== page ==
After accepting the job, which including a $200 pay cut, Rafferty thought he was on his way to being an artist. Even though the job was not what he thought it was, he still accepted the position just so he could get his foot in the door and see what was behind the Disney Imagineering curtain.
It was during his Traditions class where he had an encounter with another senior member of Disney management. Rafferty didn’t find out who he was until his first working day in Special Services. “Carl never mentioned our time together in orientation,” said Rafferty. “But he did smile and wink at me once passing in the hallway my first week at Imagineering. I like to believe he got a big kick out of my enthusiasm for working at WED.”
Working in Special Services, Rafferty was working for the artists and Imagineers. He was sweeping the floors, emptying the trash cans, setting up rooms, dusting models, and cutting cardboard frames to “frame the concept art created by the real artists.” Although Rafferty didn’t feel like this was a great job, he quickly learned how fortunate he really was. Every day he went to work he was surrounded with many of Walt’s original artists, animators, and Imagineers including Marc Davis, John Hench, Harriet Burns, Herb Ryman, Harper Goff, X Atencio, Ward Kimball, and many others.
There are very few Imagineers and people who met and worked with Walt Disney. Rafferty said that having the opportunity to work with the first-generation Imagineers was as incredible as you can imagine. “These were the good and talented folks who designed and delivered some of my favorite childhood memories! It was amazing to learn the business from those who invented our business,” said Rafferty. ”It was also so great to hear their first-hand stories about their time and experiences with Walt Disney and everything that went in to the design of Disneyland. They were the brave and the bold and I admired and respected them tremendously. And on top of all that they were nice and wonderful people. It’s fun and impressive to think they accomplished everything they did without cell phones, computer-aided design and all of the wonderful tools we are able to use today. They did it all by hand (and by heart!).”
Kevin Rafferty on the construction site at Tokyo Disneyland in 1988. Courtesy of Kevin Rafferty.
Rafferty was promoted and worked on other projects in Imagineering, however after EPCOT Center and Tokyo Disneyland opened, he found himself on the end of a massive layoff. He found his way to a small advertising agency doing layouts and eventually took a second job at Southern California Edison as a proofreader and copy editor.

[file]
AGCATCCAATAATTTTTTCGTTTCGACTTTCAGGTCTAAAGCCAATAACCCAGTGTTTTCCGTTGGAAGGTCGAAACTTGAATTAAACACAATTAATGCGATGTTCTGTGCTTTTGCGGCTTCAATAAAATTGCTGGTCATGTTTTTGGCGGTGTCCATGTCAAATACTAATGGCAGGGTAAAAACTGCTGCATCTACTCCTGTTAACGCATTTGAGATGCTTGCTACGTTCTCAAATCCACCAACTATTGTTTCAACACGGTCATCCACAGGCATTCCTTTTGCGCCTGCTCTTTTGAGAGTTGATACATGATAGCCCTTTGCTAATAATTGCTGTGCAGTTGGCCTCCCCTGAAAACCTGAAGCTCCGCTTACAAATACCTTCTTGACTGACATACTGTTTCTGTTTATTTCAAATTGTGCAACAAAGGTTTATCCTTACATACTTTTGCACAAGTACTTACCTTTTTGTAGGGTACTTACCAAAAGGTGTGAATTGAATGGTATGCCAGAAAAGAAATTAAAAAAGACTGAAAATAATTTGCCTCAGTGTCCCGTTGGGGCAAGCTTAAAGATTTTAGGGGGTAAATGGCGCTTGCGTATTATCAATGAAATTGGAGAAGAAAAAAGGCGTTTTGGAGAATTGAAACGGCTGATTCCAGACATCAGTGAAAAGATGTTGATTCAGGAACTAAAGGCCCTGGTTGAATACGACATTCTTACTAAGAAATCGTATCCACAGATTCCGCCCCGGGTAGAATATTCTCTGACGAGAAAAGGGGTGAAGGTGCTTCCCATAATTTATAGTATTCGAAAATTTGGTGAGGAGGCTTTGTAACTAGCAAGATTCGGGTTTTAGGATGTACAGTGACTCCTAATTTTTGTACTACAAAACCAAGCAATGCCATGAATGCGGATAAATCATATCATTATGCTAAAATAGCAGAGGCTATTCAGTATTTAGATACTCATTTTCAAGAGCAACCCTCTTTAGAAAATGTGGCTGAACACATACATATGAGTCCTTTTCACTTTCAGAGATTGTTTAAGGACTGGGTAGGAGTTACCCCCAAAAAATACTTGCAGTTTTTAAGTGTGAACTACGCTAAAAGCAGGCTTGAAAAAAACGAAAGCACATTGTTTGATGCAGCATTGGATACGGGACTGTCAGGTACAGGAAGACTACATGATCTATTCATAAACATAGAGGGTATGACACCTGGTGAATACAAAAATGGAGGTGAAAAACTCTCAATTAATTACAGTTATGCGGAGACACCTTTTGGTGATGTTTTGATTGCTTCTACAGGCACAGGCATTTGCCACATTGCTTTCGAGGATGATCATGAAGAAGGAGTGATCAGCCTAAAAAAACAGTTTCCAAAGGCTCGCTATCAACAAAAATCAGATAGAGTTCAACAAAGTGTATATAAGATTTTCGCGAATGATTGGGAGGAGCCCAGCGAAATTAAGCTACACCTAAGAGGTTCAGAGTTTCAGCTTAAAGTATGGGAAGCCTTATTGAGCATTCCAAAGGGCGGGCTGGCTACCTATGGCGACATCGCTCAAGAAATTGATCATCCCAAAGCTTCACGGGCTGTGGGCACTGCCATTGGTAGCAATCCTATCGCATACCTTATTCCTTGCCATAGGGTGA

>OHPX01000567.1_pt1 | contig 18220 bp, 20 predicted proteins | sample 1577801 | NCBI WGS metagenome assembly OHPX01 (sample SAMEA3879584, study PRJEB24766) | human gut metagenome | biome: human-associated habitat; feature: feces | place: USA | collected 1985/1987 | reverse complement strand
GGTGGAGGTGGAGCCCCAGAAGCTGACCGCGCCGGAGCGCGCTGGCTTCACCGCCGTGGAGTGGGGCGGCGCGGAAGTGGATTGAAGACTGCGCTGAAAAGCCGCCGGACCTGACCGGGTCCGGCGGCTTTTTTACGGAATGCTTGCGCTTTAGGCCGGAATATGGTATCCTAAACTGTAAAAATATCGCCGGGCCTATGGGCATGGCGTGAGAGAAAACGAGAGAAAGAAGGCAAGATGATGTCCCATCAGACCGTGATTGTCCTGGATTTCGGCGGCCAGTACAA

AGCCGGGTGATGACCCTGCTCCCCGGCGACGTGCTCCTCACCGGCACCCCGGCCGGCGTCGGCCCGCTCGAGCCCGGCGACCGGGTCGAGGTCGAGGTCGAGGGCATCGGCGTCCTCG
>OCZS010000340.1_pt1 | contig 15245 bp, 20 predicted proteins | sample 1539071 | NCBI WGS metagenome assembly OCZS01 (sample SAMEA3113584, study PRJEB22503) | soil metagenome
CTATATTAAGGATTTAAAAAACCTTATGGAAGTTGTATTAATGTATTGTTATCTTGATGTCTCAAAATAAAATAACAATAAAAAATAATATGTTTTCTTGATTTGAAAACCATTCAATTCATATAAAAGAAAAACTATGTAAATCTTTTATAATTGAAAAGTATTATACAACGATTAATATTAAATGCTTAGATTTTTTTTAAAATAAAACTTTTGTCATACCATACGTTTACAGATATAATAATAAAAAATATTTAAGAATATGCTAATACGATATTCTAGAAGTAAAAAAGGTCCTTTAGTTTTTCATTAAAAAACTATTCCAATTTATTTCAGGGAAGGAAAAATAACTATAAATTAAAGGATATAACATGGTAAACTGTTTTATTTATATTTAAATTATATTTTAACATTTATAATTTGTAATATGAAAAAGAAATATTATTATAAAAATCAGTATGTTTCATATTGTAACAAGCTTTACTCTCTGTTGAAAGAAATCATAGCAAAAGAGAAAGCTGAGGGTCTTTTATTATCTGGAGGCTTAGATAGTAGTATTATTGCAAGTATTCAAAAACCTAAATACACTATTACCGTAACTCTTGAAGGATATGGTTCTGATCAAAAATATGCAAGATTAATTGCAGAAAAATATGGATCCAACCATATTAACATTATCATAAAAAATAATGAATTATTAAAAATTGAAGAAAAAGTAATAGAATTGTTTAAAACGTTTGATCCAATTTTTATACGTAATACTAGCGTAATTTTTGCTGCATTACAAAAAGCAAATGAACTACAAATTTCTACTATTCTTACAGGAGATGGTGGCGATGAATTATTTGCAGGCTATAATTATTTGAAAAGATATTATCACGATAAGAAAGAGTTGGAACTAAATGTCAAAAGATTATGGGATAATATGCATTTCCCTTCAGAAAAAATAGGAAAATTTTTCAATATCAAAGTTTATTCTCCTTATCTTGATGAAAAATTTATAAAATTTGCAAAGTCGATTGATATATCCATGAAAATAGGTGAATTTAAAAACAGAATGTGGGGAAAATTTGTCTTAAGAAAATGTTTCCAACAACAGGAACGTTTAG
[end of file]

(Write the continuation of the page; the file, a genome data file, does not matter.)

“After I was laid off from Disney I was upset because, being in the project management department and not yet in creative, I never got the chance to prove to the company and to myself that I was creative,” said Rafferty. “Being laid off gave me the opportunity to get out there and test my creative chops while constantly, in the back of my mind, entertaining the possibility that one day I could return to the most creative company in the world. That was a dream I held onto tightly and in true Disney style, that dream came true. And when I returned to Imagineering I was a creatively stronger and even more appreciative about being an Imagineer. I have lived that dream happily ever after for over 40 years. There are a lot of careers out there in the world but in the grand scheme of things how many folks get to be an Imagineer? Not many!”
Not long after starting at Edison, Rafferty received a call that would once again change his life, and quite frankly, the lives of many Disney fans to come. Steve Sock, a manager at WED, left a message on his answering machine that Mark Rhodes, one of Rafferty’s best friends from his Club 33 days, was transferring out of project management and into show writing. Rhodes suggested that Rafferty take his place.